Publishing Billionaire And Condé Nast’s Longtime Chairman Si Newhouse Dies At Age 89 – Forbes

Condé Nast

Billionaire media mogul and chairman emeritus of Condé Nast Samuel “Si” Newhouse, Jr. (Photo credit: Condé Nast)

Billionaire media mogul and chairman emeritus of Condé Nast Samuel “Si” Newhouse, Jr. died early Sunday morning at age 89 after a long illness, a spokesperson for Condé Nast confirmed. In May 2016, Si’s brother Donald, with whom Si shared his media fortune, had said in a statement that his brother was suffering from dementia.

Si and his brother Donald were born into one of the country’s most powerful publishing families. Upon their father Sam’s death in 1979, they inherited Advance Publications, which was founded by Sam in 1922, and grew it into a publishing giant that now owns Condé Nast Publications —publisher of Vogue, The New Yorker, and Vanity Fair— and newspapers in over 25 U.S. cities. In 2015, the brothers sold their telecom company Bright House Networks to John Malone’s Charter Communications for $11.4 billion in cash and stock. With Donald, Si also had a stake in the social news site Reddit and shared a controlling stake in Discovery Communications.

Many immediately honored Si’s legacy early Sunday morning. In a joint statement issued by Donald, Si’s cousin and chairman of Conde Nast International Jonathan, and Si’s nephew Steve Newhouse —the chairman of Advance.net, the parent company of Conde Nast, the trio reflected on Si’s life. “Si was always the first person to come to the office, arriving well before dawn and bringing to each day a visionary creative spirit coupled with no-nonsense business acumen,” they said in a statement: “Si’s favorite words, which he used as the highest praise, was “extraordinary.” It is a word which describes what he achieved and who he was.”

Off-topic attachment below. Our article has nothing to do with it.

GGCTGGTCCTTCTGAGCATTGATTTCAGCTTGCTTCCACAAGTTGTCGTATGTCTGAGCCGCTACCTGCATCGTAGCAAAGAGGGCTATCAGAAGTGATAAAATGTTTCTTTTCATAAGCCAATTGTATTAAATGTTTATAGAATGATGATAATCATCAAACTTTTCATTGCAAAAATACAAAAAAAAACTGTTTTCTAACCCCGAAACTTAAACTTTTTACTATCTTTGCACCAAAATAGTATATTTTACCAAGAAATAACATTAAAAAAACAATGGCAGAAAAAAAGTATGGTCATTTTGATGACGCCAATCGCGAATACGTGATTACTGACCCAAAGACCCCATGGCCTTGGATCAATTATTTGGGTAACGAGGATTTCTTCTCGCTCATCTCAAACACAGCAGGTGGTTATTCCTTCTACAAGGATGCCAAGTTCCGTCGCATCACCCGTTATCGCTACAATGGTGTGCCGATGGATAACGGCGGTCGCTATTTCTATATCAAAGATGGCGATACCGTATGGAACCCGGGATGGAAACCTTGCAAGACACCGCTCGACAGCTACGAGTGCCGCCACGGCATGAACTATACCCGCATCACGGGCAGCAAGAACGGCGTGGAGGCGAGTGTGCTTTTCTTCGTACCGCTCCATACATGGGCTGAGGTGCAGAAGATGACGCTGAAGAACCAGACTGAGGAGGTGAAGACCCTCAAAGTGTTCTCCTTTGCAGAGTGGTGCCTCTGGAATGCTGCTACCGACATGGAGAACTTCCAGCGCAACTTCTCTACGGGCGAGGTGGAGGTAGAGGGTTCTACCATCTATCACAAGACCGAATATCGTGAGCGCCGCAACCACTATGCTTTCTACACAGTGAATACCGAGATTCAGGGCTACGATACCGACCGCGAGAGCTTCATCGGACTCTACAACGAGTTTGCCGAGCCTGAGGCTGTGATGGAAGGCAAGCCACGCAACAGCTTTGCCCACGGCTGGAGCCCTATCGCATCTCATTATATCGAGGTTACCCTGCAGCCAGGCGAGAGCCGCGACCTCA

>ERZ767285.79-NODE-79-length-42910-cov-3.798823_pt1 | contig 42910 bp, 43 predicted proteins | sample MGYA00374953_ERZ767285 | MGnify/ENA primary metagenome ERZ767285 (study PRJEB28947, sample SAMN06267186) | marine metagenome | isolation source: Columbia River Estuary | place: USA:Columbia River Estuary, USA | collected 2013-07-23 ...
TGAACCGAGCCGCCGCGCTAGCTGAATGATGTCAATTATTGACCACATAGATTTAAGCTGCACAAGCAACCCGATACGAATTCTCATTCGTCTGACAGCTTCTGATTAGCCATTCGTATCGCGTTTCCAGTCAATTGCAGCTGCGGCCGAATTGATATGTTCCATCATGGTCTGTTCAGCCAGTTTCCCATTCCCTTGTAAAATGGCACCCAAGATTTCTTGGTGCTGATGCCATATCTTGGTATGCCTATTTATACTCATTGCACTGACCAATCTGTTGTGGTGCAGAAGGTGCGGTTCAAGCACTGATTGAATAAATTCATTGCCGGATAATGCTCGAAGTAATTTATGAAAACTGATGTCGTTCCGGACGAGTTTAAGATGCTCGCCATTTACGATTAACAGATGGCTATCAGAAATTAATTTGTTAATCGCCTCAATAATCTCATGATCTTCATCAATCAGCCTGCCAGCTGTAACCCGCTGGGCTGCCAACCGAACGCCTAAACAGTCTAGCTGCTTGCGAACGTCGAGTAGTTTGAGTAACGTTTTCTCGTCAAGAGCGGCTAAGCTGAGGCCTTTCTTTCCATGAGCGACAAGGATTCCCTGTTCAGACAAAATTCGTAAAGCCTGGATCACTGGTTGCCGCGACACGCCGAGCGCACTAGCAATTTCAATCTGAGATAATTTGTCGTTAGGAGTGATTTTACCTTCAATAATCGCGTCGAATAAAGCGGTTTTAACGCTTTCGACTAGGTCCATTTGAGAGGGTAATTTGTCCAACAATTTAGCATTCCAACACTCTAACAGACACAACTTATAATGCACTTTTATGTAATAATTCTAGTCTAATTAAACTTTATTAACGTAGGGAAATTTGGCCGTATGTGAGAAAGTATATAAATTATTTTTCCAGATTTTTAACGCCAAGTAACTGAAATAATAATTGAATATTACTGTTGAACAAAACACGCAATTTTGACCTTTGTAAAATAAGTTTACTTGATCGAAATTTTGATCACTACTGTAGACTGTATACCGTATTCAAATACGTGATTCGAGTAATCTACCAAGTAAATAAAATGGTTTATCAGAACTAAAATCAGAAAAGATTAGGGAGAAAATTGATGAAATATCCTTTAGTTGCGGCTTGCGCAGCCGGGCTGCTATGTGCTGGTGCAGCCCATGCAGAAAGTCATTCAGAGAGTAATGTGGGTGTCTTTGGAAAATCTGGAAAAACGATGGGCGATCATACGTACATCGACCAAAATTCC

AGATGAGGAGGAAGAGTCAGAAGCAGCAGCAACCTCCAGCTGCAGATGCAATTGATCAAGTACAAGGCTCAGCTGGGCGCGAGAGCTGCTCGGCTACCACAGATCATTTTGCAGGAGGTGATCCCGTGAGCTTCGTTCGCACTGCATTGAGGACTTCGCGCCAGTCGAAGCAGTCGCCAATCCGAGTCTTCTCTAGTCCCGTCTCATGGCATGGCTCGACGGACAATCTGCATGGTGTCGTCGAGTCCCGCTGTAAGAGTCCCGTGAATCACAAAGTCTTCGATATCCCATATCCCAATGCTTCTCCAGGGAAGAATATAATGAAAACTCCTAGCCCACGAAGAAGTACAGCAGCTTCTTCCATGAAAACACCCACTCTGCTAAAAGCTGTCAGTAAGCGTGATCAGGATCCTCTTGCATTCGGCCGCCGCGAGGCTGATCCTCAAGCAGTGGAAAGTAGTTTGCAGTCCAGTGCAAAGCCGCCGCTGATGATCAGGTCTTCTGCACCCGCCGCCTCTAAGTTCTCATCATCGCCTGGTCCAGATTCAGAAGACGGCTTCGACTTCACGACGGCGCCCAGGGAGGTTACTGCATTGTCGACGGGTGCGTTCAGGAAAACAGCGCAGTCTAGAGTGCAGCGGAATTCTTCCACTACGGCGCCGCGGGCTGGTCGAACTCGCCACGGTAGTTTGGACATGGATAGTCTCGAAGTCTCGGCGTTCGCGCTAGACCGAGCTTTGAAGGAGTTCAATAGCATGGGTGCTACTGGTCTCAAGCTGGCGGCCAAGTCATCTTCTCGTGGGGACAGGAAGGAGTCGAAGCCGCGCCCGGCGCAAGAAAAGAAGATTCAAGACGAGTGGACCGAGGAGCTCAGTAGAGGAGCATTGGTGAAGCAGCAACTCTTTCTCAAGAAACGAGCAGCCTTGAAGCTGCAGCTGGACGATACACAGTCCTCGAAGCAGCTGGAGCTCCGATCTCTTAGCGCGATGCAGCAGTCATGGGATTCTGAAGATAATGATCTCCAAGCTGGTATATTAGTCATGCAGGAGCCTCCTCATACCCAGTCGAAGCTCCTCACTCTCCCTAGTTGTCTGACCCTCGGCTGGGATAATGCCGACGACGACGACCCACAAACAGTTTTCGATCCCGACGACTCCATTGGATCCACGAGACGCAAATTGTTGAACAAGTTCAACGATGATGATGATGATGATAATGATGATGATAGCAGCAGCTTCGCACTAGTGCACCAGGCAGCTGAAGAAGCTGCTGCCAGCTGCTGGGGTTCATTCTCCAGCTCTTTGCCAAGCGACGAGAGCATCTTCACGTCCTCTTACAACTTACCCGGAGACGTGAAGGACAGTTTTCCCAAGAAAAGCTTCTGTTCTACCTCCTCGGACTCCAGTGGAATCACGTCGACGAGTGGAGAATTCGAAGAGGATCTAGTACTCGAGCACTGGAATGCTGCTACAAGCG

“When Si’s father, Samuel Newhouse, bought the company, in 1959, Condé Nast was, for the most part, Vogue,” Condé Nast CEO Bob Sauerberg said in a statement: “Si and his brother Donald worked in tandem to build a modern media business—its holdings are in magazines, newspapers, and cable television—but Condé Nast was always Si’s focus and obsession. He was responsible for its vision, its international expansion, and its modernity.”

The New Yorker Editor-in-Chief David Remnick also talked about Si’s vision and his media empire. “Si Newhouse wasn’t incidentally in the magazine business,” he said in a statement. “He loved magazines, he loved everything about them â€”from the conception of new publications to the beauty and rigor of the latest issue— and that passion, that commitment to excellence, free expression, and imagination radiated in every direction.”

“With Si’s passing, the big chapters in the history of magazines —as written by men like Si and Henry Luce— will have come to an end,” said Graydon Carter, Editor-in-Chief, Vanity Fair. “Si’s vision, and the soft manner in which he executed it, will be long remembered in these hallways and on newsstands around the world.”

“Si Newhouse was the most extraordinary leader,” concurred Anna Wintour, Conde Nast Artistic Director and Editor-in-Chief, Vogue.

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